They are ripening slowly....
Il Territorio delle Langhe
The Church of St. John the Baptist
The View Over the Village
A Selection of Tasting Wines at the Enoteca Regionale di Diano d'Alba
We were in the mood to do something to increase our wine knowledge yesterday, so we decided to mosey over to the Barolo Valley and visit a couple of the eleven famous villages which produce Nebbiolo of the highest quality -- so high that it can be labeled Barolo D.O.C.G.
One of those villages is Diano d'Alba -- a stone's throw away from Alba and Grinzane Cavour's castello, in the far eastern part of the valley. It is the Barolo-producing town best known for -- Dolcetto?
That's right, Dolcetto.
And I must agree, begrudgingly, the Dolcetto is out of this world. The mineral content of the soil here is especially kind to the high-tannin Dolcetto (which, by the way, has nothing sweet about it, despite how its name is spelled). We hit the regional enoteca and tried a wide variety of Dolcetto from the appellation and were thrilled.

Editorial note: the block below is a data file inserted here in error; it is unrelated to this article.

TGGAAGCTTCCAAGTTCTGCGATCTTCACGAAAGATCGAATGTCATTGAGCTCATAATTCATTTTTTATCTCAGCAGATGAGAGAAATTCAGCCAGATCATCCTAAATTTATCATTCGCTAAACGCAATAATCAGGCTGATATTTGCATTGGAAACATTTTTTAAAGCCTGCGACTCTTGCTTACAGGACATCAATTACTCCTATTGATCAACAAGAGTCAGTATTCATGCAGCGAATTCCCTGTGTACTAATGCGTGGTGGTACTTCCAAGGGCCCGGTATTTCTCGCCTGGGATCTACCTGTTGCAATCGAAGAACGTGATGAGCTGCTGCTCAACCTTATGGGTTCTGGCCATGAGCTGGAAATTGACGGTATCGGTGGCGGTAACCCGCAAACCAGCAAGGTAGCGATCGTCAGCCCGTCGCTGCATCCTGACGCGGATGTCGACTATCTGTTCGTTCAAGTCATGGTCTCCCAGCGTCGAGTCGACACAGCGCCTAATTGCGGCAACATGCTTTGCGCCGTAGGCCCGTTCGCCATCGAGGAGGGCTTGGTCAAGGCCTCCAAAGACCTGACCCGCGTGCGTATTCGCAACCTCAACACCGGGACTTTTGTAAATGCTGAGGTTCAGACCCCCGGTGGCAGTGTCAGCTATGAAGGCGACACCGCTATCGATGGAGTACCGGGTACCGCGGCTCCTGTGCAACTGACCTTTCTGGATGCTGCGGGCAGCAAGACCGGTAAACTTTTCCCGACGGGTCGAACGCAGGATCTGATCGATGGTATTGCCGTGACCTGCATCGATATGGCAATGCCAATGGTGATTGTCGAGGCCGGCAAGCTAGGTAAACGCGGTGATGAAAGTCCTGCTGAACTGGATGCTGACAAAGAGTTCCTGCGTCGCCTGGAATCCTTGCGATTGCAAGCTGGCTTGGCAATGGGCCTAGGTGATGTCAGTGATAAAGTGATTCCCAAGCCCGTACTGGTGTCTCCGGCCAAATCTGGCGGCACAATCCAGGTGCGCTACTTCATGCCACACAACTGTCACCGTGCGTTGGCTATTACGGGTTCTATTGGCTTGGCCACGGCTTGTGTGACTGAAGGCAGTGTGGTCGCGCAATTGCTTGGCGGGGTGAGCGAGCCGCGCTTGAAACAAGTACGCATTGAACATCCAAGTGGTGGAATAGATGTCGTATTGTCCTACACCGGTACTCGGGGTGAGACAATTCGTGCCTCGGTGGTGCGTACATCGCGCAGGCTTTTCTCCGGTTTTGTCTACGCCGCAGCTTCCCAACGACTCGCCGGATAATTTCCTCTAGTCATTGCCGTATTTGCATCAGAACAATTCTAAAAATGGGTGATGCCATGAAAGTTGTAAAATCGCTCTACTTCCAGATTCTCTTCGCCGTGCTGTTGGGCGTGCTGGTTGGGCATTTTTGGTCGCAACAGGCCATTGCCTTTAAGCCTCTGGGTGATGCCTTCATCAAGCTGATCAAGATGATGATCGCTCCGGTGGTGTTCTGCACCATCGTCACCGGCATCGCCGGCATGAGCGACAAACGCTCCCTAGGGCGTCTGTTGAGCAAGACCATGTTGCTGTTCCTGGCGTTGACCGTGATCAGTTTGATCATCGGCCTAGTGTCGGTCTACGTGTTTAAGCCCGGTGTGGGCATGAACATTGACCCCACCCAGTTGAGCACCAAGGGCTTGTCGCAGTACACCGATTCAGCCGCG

I can only agree begrudgingly because I have been here for six years and was utterly and completely convinced of the superiority of Dolcetto di Dogliani. Now I am not so sure any more. The Superiore, which shortly passes through wood (very shortly - with all that tannin, Dolcetto needs very little warming up), is smooth -- smooth in a way which Dolcetto rarely is.
The town is especially beautiful, and the church of St. John the Baptist is perched at the highest point. It is a spectacular church, and the lookout from this point is literally 360 degrees - the perfect point for viewing all of Piemonte -- from the flatlands to the Alps to the Appenini.
Never without options, always spoiled for choice, Piemonte continues, after all of these years, to astound me in its endless richness and beauty.